By Dom Cioffi
So, here we are in the middle of January. With the holidays now a distant past, all there is to look forward to is a powdery winter, the Super Bowl, and a spring break without excessive travel restrictions.
Personally, I’m a golfer, so that activity starts to move forefront in my mind as the colder months wax on.
My golfing year usually begins in January when I start fantasizing about the upcoming season. Historically, I will have finished up the prior year on a sour note because I never seem to improve. Honestly, I’ve been playing golf for over 35 years and I think I leveled off in ability after year 5.
I’m usually thrilled about shoving my clubs into the garage for a few months once the season ends in late fall. But by mid-January, I’m already reading golf magazines and starting to watch the Golf Channel with regularity. By February, I will have dug into the closet to find my electronic putt-return device to practice with. By March, I will likely be swinging a sand wedge in the garage trying to incorporate whatever swing tips I gathered off the internet.
And then April arrives, and with it comes The Masters – the absolute greatest sporting event known to man (yeah, I know that one is up for argument). The Masters generally pushes me over the edge. After watching the tournament, I’m doing whatever it takes to find a place to hit golf balls, whether it’s a range, a field near my house, or a net in my yard.
It generally takes about 10 swings for me to realize that I’m going to have to relearn how to play the game. Unlike other sports, golf (at least for me) is not something I can drop for a period of time and then pick up where I left off.
I’ve always said: In basketball, I can stop playing for two years and still easily make a lay-up the first time I touch a ball. Golf simply does not work that way for me.
However, I have improved in my ability to get back to square one faster. This started a few years ago when I watched a video where Tiger Woods described the phenomenon of “feel vs. real.” At the time, I had never heard of the concept, but it has slowly become a standard teaching philosophy in golf circles (and many other sports where technique plays a vital role).
The idea is that what you feel like you are doing doesn’t always equate to what you are really doing. This can cause confusion as you try to correct a swing mistake, slowing your progress and initiating added frustration.
For instance, if a right-handed golfer is slicing his tee shot (which means you are curling your shot unintentionally to right of your target), he may feel like he’s swinging perfectly, but the reality is that he’s coming over the top of the ball with an open club face, which causes the slice.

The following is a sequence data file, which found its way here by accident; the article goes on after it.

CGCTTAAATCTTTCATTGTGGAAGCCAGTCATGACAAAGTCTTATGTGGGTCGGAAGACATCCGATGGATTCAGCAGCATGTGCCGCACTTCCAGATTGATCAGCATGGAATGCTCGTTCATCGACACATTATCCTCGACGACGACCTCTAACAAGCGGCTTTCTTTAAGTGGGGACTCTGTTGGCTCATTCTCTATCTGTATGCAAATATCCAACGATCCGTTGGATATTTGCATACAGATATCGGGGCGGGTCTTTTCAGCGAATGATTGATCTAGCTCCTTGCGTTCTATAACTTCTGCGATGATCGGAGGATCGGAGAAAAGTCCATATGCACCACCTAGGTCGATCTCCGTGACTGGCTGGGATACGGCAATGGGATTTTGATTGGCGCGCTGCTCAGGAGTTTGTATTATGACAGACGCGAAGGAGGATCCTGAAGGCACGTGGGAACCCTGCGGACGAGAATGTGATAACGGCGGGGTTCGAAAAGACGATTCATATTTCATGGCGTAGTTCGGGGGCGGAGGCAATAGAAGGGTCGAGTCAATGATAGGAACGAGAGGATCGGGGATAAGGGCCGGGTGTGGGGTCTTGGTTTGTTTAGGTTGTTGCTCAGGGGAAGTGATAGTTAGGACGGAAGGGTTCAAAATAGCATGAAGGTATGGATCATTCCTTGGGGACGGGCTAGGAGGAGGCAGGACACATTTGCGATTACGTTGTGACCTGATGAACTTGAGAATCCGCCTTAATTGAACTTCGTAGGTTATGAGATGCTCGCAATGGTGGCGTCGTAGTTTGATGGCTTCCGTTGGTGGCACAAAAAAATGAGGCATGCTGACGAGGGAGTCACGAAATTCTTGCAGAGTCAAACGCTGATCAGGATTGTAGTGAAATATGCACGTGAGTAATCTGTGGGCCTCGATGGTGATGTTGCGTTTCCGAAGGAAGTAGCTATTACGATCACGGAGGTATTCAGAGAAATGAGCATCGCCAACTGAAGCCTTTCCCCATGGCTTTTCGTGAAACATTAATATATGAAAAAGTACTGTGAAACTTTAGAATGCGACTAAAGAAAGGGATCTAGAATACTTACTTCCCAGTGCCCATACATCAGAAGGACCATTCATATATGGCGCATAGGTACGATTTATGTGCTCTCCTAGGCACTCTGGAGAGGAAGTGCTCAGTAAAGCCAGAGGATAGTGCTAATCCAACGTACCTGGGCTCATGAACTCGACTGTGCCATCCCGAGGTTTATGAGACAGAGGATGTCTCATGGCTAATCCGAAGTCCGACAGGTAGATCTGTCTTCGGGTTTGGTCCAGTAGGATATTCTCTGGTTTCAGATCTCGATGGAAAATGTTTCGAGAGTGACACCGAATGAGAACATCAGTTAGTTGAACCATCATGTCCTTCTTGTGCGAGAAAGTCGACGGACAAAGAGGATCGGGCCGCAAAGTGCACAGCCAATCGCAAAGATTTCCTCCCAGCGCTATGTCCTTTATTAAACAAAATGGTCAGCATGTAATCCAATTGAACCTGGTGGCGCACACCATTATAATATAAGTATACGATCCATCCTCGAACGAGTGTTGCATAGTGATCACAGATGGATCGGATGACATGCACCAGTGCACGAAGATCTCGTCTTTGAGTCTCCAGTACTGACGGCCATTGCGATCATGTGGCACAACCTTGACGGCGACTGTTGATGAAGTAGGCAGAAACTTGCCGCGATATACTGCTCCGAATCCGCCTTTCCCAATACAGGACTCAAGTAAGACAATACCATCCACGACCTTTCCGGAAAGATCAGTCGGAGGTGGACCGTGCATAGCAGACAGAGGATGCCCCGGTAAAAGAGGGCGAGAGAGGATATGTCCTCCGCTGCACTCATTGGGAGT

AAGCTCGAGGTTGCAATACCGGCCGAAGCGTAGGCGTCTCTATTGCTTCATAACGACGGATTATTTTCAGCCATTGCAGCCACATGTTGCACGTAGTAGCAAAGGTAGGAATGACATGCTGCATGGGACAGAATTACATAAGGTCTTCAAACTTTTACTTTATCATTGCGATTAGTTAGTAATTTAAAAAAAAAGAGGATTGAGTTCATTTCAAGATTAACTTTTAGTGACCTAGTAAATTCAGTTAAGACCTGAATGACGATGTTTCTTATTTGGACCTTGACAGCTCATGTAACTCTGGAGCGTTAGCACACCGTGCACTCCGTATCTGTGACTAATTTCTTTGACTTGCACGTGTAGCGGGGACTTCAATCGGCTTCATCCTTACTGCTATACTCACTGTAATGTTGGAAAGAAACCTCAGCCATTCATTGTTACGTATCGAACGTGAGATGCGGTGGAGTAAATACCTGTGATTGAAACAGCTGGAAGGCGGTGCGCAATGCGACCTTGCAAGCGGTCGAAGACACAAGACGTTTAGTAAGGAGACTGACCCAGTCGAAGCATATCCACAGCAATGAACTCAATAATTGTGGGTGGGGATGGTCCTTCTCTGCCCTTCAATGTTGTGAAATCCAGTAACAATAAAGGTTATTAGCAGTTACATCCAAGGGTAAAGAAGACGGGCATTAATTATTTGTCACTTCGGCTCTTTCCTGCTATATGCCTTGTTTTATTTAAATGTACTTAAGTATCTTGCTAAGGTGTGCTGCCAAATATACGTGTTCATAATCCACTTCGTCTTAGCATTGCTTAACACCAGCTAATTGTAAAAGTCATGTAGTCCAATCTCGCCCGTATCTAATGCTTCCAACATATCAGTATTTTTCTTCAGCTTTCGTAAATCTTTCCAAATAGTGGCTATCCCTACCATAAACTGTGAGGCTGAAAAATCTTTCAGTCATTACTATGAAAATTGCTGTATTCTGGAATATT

The remedy, which would be more shoulder rotation and an inside attack trajectory, might initially feel odd or even wrong, but the results would prove worthy. You would then have to practice swinging differently — which would likely feel wrong — but give the desired effect.
Once I understood the concept of “feel vs. real,” I stopped trying to correct my mistakes by just hitting ball after ball and instead resorted to video to see what I was doing wrong.
Of course, the smartest way to improve at golf is to find a trained professional to teach you or help you with swing issues. Pros can provide instant feedback and greatly enhance your progress.
I’m an idiot so I try to figure everything out on my own, which I don’t recommend, and which obviously accounts for my stalled improvement over the years.
Years ago, I remember contemplating what it would take for all the people of earth to come together in unity. My solution was an alien attack on Planet Earth, which would force all countries and races to unite against a common enemy. I thought this concept would make a great screenplay for a movie.
Not long after, “Independence Day” was released, which utilized this exact storyline (and immediately ended my screenwriting career before it even started).
And then the pandemic happened (which is kind of like an alien invasion), and I don’t think my idea of shared unity occurred. In fact, it’s turned out to be just the opposite, proving once again that what you feel doesn’t necessarily equate to what is real.
This week’s feature, “Don’t Look Up,” starring Leonardo DiCaprio and Jennifer Lawrence, uses the destruction of the Earth due to a cataclysmic comet impact as a commentary on how a shared tragedy might not be the thing to bring humanity together.
If you’re in the mood for a well-made dark comedy that hits home on a multitude of levels, then I encourage you to watch this film. A lot of the content is tongue-in-cheek, but the overall points are profoundly entertaining.
An earth-shattering “B+” for “Don’t Look Up,” available for streaming on Netflix.
Got a question or comment for Dom? You can email him at firstname.lastname@example.org.